75

San Francisco Chronicle

By Bob Graham
The belly laughs finally start to come --legitimately.
Full Review
75

Boston Globe

By Jay Carr
You can't help cheering on Shallow Hal. That and the fact that it's not at all politically correct. It's something better. It's big-hearted, and it's funny.
Full Review
75

Chicago Sun-Times

By Roger Ebert
Paltrow is truly touching. And Black, in his first big-time starring role, struts through with the blissful confidence of a man who knows he was born for stardom.
Full Review
67

Entertainment Weekly

By Lisa Schwarzbaum
Something is happening to our boys: They're getting mushy. Shallow Hal is not so much about how gross people are as how beautiful they are once you get beyond the rude, noisy flesh. It's a sermon wrapped in a fat suit.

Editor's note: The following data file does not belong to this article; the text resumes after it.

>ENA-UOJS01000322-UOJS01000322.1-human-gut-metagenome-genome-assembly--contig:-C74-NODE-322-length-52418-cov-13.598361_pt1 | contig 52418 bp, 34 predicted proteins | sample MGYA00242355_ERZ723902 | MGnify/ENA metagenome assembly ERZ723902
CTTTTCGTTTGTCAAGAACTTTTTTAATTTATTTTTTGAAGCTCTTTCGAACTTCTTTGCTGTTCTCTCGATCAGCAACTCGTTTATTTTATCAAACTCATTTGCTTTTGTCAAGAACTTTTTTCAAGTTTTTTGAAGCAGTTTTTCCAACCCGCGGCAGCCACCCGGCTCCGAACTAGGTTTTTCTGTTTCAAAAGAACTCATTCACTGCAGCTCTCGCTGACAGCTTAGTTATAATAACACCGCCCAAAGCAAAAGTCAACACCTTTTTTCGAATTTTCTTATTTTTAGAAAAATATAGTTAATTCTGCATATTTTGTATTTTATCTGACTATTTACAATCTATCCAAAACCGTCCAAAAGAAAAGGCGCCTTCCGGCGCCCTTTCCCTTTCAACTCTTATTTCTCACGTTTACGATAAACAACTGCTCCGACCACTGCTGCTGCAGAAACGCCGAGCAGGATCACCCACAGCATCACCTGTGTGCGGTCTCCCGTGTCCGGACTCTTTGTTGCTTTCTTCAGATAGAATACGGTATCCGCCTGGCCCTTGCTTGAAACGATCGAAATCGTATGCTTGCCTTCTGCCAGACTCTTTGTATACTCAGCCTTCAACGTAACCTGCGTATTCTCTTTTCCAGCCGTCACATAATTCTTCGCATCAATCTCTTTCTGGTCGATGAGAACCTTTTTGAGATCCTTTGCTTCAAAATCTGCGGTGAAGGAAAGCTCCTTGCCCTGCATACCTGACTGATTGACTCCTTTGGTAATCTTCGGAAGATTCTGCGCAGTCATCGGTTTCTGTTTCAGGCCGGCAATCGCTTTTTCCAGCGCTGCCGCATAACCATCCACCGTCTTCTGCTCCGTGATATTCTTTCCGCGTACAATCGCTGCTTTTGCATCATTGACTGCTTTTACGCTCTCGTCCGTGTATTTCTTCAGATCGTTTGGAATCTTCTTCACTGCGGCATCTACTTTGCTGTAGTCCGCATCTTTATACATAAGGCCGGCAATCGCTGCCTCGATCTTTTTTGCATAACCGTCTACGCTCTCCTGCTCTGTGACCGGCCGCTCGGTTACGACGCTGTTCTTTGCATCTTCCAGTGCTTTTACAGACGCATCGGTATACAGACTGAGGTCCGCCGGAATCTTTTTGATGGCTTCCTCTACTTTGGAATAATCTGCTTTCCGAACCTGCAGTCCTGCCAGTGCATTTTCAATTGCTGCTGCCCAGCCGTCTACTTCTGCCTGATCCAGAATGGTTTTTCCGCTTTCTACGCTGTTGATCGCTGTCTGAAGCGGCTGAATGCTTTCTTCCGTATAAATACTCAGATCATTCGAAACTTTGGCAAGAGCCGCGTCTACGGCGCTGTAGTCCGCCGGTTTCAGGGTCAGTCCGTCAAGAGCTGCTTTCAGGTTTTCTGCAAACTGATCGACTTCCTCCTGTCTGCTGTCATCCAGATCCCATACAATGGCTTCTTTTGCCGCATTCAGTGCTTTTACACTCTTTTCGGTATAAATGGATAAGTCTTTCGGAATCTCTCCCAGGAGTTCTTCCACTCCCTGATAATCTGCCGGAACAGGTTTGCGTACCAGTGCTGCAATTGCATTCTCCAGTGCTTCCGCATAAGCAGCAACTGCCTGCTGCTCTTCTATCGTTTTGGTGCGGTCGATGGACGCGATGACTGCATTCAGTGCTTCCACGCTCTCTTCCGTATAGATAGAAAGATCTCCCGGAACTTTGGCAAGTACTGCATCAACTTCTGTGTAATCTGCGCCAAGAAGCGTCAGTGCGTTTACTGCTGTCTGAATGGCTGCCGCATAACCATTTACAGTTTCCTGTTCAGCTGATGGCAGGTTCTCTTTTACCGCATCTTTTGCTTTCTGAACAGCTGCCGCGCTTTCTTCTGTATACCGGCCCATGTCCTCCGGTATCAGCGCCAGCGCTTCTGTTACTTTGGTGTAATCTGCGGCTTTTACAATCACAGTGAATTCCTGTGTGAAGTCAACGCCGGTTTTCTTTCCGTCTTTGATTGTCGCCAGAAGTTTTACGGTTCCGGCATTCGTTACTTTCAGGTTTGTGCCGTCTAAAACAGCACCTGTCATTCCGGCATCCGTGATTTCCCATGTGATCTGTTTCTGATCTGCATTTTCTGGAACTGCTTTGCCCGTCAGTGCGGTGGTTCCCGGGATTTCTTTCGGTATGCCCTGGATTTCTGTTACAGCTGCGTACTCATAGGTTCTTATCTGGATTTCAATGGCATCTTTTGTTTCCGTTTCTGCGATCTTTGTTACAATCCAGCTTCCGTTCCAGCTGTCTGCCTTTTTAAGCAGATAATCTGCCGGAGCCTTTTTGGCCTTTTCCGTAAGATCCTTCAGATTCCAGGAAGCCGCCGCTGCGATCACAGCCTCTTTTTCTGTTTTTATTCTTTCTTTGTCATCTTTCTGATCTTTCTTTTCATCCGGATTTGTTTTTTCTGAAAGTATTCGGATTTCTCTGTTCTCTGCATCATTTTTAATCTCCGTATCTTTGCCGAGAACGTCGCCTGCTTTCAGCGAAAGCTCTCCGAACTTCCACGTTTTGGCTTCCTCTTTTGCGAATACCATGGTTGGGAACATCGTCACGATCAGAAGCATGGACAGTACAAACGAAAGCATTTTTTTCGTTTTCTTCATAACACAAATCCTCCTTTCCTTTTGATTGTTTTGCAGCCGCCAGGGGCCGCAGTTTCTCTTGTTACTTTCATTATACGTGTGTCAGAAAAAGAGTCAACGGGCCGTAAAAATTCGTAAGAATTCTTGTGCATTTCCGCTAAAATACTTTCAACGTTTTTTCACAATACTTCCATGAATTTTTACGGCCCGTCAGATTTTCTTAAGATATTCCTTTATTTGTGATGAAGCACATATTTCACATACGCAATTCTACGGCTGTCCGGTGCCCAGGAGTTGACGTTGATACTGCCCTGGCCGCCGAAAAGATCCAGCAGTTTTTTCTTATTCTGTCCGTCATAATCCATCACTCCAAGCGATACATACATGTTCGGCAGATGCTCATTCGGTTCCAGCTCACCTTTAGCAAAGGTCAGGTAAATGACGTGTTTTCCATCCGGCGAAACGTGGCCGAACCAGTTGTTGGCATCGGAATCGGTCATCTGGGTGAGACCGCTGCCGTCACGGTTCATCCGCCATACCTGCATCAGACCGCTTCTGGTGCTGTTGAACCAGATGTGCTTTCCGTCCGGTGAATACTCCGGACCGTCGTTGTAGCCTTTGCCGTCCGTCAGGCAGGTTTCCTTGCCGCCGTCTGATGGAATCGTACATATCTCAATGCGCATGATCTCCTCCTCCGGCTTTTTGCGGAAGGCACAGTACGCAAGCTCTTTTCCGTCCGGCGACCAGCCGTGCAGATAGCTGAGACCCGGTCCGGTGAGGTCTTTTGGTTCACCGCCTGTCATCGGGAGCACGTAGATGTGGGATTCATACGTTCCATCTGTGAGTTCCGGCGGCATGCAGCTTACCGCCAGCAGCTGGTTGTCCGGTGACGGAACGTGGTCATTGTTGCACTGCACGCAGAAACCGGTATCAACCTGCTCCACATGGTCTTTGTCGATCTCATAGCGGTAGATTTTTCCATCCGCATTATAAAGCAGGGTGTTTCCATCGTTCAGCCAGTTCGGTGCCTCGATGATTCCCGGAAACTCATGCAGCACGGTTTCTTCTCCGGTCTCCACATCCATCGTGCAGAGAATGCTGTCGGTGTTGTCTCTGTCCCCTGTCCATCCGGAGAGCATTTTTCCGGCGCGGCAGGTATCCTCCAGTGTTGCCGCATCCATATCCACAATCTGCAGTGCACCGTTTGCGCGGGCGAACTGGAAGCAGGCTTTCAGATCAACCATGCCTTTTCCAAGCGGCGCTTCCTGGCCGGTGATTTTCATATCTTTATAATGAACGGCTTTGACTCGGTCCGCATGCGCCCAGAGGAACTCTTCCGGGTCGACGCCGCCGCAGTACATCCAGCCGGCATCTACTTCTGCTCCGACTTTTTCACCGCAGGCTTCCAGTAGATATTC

Full Review
63

New York Daily News

By Jami Bernard
The laughs are there, but the movie's main asset is Paltrow, mournful and always braced for the worst.
Full Review
63

Chicago Tribune

By Mark Caro
So intent on driving home its worthy if not mind-blowing message that it becomes surprisingly conventional.
Full Review
63

USA Today

By Mike Clark
The movie is shrewd by giving the bulk of its piggish dialogue to Alexander, an actor incapable of projecting genuine cruelty on screen.
Full Review
50

Philadelphia Inquirer

By Carrie Rickey
Suffers from "Bridget Jones" Syndrome but without that movie's charms.
Full Review
30

Rolling Stone

By Peter Travers
For the first time, the Farrellys seem to be embarrassed by their own crudeness. For the first time, they should be.
Full Review
10

Wall Street Journal

By Joe Morgenstern
What they've done here goes beyond gross -- or clumsy, or dumb -- to genuine ugliness, both cutaneous and sub.
Full Review
48 out of 100
Mixed or average reviews
Metascore® based on all critic reviews. Scores range from 0 to 100, with higher scores indicating more favorable reviews.